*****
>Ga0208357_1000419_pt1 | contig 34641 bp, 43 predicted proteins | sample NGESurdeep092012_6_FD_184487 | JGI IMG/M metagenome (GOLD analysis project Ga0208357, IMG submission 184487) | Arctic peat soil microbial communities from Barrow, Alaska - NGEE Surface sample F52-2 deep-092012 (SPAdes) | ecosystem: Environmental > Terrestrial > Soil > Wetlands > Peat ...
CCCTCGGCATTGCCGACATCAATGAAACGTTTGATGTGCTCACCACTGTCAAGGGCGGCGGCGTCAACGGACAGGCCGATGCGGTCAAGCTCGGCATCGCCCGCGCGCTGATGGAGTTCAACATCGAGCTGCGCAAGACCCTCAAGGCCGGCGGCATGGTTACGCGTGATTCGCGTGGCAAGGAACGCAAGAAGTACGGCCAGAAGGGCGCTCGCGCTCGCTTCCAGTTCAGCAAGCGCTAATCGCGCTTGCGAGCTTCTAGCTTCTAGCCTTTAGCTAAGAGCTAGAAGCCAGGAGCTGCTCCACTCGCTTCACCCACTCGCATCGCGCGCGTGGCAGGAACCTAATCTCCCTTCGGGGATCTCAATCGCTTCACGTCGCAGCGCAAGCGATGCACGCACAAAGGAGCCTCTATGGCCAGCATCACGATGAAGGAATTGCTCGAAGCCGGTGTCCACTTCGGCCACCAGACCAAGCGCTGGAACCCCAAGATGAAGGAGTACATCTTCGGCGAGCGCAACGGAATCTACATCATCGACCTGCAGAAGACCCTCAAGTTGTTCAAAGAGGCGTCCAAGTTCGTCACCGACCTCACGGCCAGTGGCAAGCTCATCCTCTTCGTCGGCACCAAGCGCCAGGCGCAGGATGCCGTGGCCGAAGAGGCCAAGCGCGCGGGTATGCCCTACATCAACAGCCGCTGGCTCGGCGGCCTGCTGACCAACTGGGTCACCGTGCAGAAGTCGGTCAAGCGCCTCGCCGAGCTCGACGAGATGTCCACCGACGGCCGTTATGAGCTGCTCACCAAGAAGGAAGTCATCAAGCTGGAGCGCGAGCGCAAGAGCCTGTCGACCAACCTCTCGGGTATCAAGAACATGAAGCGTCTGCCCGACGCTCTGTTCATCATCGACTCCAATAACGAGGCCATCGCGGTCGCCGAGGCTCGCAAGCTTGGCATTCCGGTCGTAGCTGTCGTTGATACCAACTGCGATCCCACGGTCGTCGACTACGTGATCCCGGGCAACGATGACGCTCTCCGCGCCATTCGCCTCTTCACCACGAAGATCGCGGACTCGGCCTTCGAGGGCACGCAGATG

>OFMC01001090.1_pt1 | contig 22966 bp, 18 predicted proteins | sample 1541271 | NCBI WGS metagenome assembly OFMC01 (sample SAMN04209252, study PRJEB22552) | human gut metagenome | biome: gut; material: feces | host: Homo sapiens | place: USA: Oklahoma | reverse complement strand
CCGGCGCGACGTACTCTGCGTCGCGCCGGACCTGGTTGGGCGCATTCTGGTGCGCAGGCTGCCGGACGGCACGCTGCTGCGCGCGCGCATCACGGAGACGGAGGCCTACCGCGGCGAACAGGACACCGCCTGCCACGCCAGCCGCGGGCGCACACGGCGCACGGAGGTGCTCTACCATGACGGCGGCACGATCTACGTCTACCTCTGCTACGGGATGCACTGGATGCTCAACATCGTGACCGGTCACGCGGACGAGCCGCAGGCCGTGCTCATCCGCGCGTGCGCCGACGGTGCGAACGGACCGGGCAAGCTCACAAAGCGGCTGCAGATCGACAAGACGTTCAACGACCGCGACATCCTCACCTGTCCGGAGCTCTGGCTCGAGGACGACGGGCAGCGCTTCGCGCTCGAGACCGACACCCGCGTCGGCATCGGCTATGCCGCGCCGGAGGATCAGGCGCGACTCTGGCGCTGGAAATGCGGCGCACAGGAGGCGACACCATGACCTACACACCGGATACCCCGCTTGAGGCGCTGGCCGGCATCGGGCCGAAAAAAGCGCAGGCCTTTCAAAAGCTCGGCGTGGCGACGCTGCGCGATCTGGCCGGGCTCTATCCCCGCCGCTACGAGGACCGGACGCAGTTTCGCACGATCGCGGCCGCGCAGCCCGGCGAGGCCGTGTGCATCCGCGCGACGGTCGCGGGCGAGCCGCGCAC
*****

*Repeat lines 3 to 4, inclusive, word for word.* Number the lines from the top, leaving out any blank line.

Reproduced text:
>OFMC01001090.1_pt1 | contig 22966 bp, 18 predicted proteins | sample 1541271 | NCBI WGS metagenome assembly OFMC01 (sample SAMN04209252, study PRJEB22552) | human gut metagenome | biome: gut; material: feces | host: Homo sapiens | place: USA: Oklahoma | reverse complement strand
CCGGCGCGACGTACTCTGCGTCGCGCCGGACCTGGTTGGGCGCATTCTGGTGCGCAGGCTGCCGGACGGCACGCTGCTGCGCGCGCGCATCACGGAGACGGAGGCCTACCGCGGCGAACAGGACACCGCCTGCCACGCCAGCCGCGGGCGCACACGGCGCACGGAGGTGCTCTACCATGACGGCGGCACGATCTACGTCTACCTCTGCTACGGGATGCACTGGATGCTCAACATCGTGACCGGTCACGCGGACGAGCCGCAGGCCGTGCTCATCCGCGCGTGCGCCGACGGTGCGAACGGACCGGGCAAGCTCACAAAGCGGCTGCAGATCGACAAGACGTTCAACGACCGCGACATCCTCACCTGTCCGGAGCTCTGGCTCGAGGACGACGGGCAGCGCTTCGCGCTCGAGACCGACACCCGCGTCGGCATCGGCTATGCCGCGCCGGAGGATCAGGCGCGACTCTGGCGCTGGAAATGCGGCGCACAGGAGGCGACACCATGACCTACACACCGGATACCCCGCTTGAGGCGCTGGCCGGCATCGGGCCGAAAAAAGCGCAGGCCTTTCAAAAGCTCGGCGTGGCGACGCTGCGCGATCTGGCCGGGCTCTATCCCCGCCGCTACGAGGACCGGACGCAGTTTCGCACGATCGCGGCCGCGCAGCCCGGCGAGGCCGTGTGCATCCGCGCGACGGTCGCGGGCGAGCCGCGCAC